Table grapes

Question for the experts here. I am wanting to try growing grapes for the first time. I am strictly looking for table grapes that are seedless because I am growing them for my young children. Any recommendations for table grapes in the Dallas Texas area?


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My favorites in order of ripening are: Flame, Summer Royal, Princess, and Crimson. But in the Dallas area these will require some to a lot of spraying.

For more disease resistance: Reliance, Glenora, and Canadice. I haven’t grown the new releases out of Univ of Arkansas but in your area I’d try Joy, Faith, Gratitude, and Hope if my memory still works. The kids will like them all.


Just out of curiosity what are your experiences with himrod fruitnut?

It’s been a long time since I grew that in Amarillo, more than 30 yrs ago. But I distinctly remember it was nothing I wanted to grow. The clusters are scraggly and shatter. Taste nothing special.

Texas A&M has done testing in the Stephenville and Fredericksburg areas. If you could email Jim Kamas I’m sure he did the testing. I know they included both European and hybrid varieties.

Found a video about Jim’s work. He has a new book about grapes. The only table grape he talks about in video is Victoria Red. I’d bet it’s seeded but the book would likely cover many others.


According to Tom LeRoy, Agrilife fruit specialist, Victoria Red is mostly seedless. Most will have no seeds but occasionally the grape will have two seeds. It is the only table grape that is suppose to be resistant to pierces disease.

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Right I think Pierces disease is your main limiting factor and Dallas is in the zone of susceptibility. This greatly limits your options.

My kids never went for seeded grapes, but if that was the only kind you ever provided them they would probably think they were great.

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To add another consideration here, if children are too young to spit out seeds, they are still too young to eat all but the tiniest grapes whole. Grapes present a major choking hazard to young children, and need to be cut into safe sized pieces before they eat them. Unlike soft, starchy foods, they will retain their shape without softening or dissolving if they block the airway, a characteristic which increases their riskiness, along with their smooth curvature that lets them easily slip down unintended.

They are yummy and refreshing treats, but do need to be served with caution. If you have to cut them, it doesn’t take that much more time to pop out the few seeds that are in the seeded ones.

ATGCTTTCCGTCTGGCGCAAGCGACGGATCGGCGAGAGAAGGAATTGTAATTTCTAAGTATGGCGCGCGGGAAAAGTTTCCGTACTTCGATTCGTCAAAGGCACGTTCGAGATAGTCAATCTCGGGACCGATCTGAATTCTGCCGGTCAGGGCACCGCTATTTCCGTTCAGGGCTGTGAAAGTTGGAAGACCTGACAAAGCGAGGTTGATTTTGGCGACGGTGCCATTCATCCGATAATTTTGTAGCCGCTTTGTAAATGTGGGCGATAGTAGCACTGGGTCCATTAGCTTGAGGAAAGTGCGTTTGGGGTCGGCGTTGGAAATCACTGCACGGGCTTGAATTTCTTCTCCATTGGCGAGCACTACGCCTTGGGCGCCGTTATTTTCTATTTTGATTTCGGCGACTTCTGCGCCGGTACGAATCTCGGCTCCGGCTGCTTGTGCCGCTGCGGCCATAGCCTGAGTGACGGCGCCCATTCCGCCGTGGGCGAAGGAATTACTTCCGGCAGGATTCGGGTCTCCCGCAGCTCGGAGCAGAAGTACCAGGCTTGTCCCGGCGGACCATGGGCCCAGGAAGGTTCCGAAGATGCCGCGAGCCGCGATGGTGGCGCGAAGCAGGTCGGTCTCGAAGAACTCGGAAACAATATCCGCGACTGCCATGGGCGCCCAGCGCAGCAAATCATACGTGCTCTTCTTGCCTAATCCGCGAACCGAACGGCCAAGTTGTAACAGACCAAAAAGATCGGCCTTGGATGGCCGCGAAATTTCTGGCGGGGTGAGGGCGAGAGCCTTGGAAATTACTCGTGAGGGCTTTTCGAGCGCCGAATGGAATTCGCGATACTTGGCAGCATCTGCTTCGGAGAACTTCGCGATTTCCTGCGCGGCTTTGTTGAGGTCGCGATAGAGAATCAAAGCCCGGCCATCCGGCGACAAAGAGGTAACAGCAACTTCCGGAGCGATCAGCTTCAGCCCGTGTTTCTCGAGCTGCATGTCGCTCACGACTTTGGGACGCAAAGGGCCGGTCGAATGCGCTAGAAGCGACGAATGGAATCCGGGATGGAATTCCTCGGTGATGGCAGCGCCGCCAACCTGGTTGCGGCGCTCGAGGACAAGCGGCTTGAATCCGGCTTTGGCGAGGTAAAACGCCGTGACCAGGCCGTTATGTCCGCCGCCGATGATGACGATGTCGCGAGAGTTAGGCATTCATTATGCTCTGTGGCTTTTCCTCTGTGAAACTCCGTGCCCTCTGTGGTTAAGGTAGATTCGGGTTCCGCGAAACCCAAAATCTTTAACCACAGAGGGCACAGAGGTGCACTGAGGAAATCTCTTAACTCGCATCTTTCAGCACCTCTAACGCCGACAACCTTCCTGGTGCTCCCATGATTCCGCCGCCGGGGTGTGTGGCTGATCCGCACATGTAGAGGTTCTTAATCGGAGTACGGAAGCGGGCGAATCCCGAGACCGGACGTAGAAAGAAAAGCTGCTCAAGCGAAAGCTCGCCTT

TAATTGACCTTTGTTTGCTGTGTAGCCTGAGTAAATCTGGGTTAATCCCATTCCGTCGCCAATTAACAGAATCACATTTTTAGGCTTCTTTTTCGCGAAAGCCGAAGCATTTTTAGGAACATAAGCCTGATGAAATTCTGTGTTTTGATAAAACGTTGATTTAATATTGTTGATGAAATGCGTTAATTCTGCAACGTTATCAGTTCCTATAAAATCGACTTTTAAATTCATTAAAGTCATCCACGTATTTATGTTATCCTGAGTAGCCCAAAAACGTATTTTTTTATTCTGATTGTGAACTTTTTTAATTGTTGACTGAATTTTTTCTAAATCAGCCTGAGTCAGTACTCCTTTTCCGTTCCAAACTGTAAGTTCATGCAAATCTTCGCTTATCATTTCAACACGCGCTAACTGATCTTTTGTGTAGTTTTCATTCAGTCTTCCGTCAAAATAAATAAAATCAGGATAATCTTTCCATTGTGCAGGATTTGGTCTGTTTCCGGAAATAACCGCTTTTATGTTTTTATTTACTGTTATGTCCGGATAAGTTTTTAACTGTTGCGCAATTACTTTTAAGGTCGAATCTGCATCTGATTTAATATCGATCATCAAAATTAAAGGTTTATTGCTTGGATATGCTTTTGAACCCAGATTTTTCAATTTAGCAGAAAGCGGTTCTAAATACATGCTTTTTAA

Having young children, you were likely to already be well aware of this, but I’d be remiss if I failed to mention it in case someone didn’t already know.


Hey Muddy yes I was aware of the dangers grapes pose my wife made sure I knew! great post with great info. My oldest two kids are able to eat grapes whole now and they have grown used to store bought seedless grapes and I’ll bet that is what they would want to stick with but we do still cut up the grapes for my youngest so maybe I could get one seeded and one seedless variety. Are there any seedless muscadines?

Oh also fruitnut any reccomedation for a source for the varieties you recommend?


I wish! My kids would inhale those. They did like some of the muscadines even with seeds.

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Not sure about the spelling of RazzMaTazz but it is supposed to be the first seedless muscadine. If memory serves me correct it is actually a hybrid.

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I thought that the Fry Seedless was the first seedless muscadine (1983, per the article). Of course, it could be a hybrid as well. This will be year #3 for mine, so I’m hoping for some fruit.

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Fry looks like it has been around a long time. I have been thinking about adding a seedless muscadine because of it’s disease resistance. Good luck with it. Bill

I believe Fry and Fry Seedless are different varieties. See Ison’s catalog.

Bob, Keep us updated on the Fry Seedless… rare for 3 reasons. It is a red muscadine. It is supposed to be among the most cold hardy muscadines. And it’s seedless! I’ve been thinking of planting it (along with the Ison variety).

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Any winter die-back on yours, Bob?

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It does look like a hybrid, the combination of small size and seedless. But the leaf should make all clear, it would be hard for a hybrid to have exactly the same leaf/stem/etc habit as a pure muscadine.

I’m not sure how I missed that guy, I have gone through various lists many times. I think it was not on any of the most recommended lists. See for example

where it is rated Not Recommended. But, I expect that is mostly about sizing up for commercial production. It looks to be about normal grape size as opposed to monster muscadine size.

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After looking at your link I’m pretty sure Fry is the first seedless muscadine. This information has me wondering if there are some other varieties that I don’t know about. I have room for one more and I want to try one of these. We have 9am tennis this morning and after that I’m going to see what google turns up. Thanks, Bill

Man the RazzmaTaz looks really good. Anyone try that one yet?

Not yet, but that was because my vine was mostly growing on the ground, so I just covered it in woodchips. This year, it has actually made it up to the trellis, as well as having a lot on the ground. I’ll probably cover the stuff on the ground and see if the part on the trellis makes it.